Live at Leeds Metropolitan University on Wednesday, 9th March 2011
It's the 9th of March and it's the date of the re-scheduled gig for The Wombats at Leeds Metropolitan University. The crowd gathers outside the venue at around half 6, and it appears that the crowd are full of teenagers reliving their youth and memories of school, growing up listening to "A guide to Love, Loss and Desperation". With a younger audience it could have been considered as the "last night of freedom" considering results day followed. With winds escalating to gales, queuing for around an hour became unpleasant after a while.
"We're Zen Arcade, We hope you enjoy", and enjoy is what I certainly did. A short and sweet introduction by front man, Felix, summed up the melodious set which embraced elegant harmonies and glorious synths. Reigning from London, Zen Arcade is a five piece indie band from London. The quirkiness of the guitars reminded me of Bombay Bicycle Club, and the vocals carried a light tone which resembled Vampire Weekend, however they still carried individuality collectively creating a sweet indie sound. At first the crowd seemed apprehensive towards the band, however they played popular track "Freefall" and the crowd erupted into awe for the band. They had the difficult task of playing first, however I felt that they did themselves justice. The band announced that it was their last song of the night, and the crowd showed a real disappointment, furthermore, Zen Arcade were a top opening act and set the mood for a nights worth of Indie goodness.
Main support for the night, were 3-piece, indie electro band Get People. Also from London, they provided a sophisticated array of instruments which truly stunned the audience. Bongos, cowbells and synthesisers galore! I highly tip these guys as the English version of Two Door Cinema Club. They played a good mix of songs which highly resembled the 80's, and could have been mistaken as a tribute to George Michael. Heavy keyboard riffs, tight drum beats, and perfectly crafted harmonies really highlighted the quality of Get People. Again, the band proved to be popular with the crowd, especially the singer, wearing a snoopy top, which dazzled many fans. The only criticism of Get People was the over use of electronic sounds. At times the band proved to have so many sounds it proved difficult to hear the vocals, and sometimes undermined the drums as the drum samples, seemed to overpower the drummer.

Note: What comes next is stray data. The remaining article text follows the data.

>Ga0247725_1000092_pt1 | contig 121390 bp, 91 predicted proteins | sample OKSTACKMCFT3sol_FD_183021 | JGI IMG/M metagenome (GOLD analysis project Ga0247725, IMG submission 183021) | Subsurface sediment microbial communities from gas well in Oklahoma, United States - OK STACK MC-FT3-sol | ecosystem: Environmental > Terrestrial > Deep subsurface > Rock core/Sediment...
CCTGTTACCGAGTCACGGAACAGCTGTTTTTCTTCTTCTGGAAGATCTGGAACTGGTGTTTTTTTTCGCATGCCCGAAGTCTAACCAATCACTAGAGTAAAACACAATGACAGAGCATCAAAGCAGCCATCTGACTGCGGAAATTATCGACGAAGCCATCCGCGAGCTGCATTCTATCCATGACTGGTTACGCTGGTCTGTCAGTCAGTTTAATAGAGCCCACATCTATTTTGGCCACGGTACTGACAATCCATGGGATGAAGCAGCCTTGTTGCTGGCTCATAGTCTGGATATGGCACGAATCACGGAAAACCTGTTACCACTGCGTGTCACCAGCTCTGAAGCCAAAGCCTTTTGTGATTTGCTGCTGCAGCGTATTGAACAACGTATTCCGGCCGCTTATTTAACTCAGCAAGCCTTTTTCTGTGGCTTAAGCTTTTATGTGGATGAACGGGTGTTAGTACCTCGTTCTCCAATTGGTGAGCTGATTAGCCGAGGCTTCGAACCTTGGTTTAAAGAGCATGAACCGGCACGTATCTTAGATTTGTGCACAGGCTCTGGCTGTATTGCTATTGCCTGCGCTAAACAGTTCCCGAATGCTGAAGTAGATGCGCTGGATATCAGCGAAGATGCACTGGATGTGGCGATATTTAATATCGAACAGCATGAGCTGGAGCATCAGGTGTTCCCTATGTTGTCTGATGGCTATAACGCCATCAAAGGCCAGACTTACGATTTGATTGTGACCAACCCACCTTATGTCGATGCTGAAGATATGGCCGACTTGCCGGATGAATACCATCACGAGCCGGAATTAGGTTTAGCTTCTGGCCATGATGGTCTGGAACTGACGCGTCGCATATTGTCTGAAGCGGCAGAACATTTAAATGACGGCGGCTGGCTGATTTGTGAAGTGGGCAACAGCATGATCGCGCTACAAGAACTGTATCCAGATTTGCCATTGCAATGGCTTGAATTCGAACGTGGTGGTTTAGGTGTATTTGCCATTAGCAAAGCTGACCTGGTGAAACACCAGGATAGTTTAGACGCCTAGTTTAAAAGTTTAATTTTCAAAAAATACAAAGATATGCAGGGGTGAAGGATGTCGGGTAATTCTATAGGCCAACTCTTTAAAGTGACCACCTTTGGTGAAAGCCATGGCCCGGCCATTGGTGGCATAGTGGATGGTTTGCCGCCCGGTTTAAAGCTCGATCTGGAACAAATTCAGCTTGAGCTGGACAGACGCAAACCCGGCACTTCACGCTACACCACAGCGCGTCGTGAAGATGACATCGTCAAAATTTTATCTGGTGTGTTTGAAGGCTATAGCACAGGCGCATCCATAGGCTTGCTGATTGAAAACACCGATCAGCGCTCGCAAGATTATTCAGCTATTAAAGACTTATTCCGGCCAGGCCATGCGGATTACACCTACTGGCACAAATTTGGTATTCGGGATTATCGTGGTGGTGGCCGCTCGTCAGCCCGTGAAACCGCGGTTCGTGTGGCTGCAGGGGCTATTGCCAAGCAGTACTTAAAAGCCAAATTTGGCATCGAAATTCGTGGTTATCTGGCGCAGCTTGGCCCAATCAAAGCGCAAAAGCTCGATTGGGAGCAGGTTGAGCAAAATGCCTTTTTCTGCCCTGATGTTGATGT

Finally, arriving on stage at 9.15, The Wombats calmly entered the sold out capacity venue, and burst into the crowds favourite "Backfire at the disco". The room was shaking with everyone jumping around. Not one person seemed to keep still, even if they were only tapping their feet, the realisation that The Wombats had hit Leeds! A brief introduction came soon after from guitarist and front man, Matthew Murphy, who seemed overwhelmed by the reaction from the crowd. The band successfully created a set list full of old and new material which was received well by the audience. Newly released track "Jump into the fog" sent the fans into hysterics, and soon small mosh pits broke free. Even though the band is classed as "indie" they certainly sustained the breakdown superbly in "Kill the Director", and all chaos ran free. The band seemed refreshed considering they had been on tour for the last seven days. The show was well rehearsed, and showed that no matter how much fancy lighting effects are put behind them, they still create a bloody good show. Nothing but pure energy leaked out from the walls of Leeds Metropolitan University, and when singer Matt said "This is our last song, but don't go anywhere, because The Wombats haven't quite figured out the encore", they burst of with another favourite "Tokyo (Vampires and Wolves)" from new album "The Modern Glitch". A personal highlight of the show was of course, the encore. The band re-emerged, slightly less sweaty, and ripped through new single "Anti-D" to an interesting slide show containing an eye, and its revolutions. It is clear that The Wombats are dropping the guitar based song, for the new synth era, with promising products. The final song "Let's dance to Joy Division" caused an absolute uproar, with many fans crowd surfing their way out of the venue. In the final bars of the song, Matt Murphy, placed his guitar against his amp, took the microphone off the stand and jumped into the crowd. Hundreds of fans attempting to grab him, all chanting the ending lines of "We're so happy, and we're so happy". I can certainly say that the thousand fans crammed into the venue were certainly leaving happy.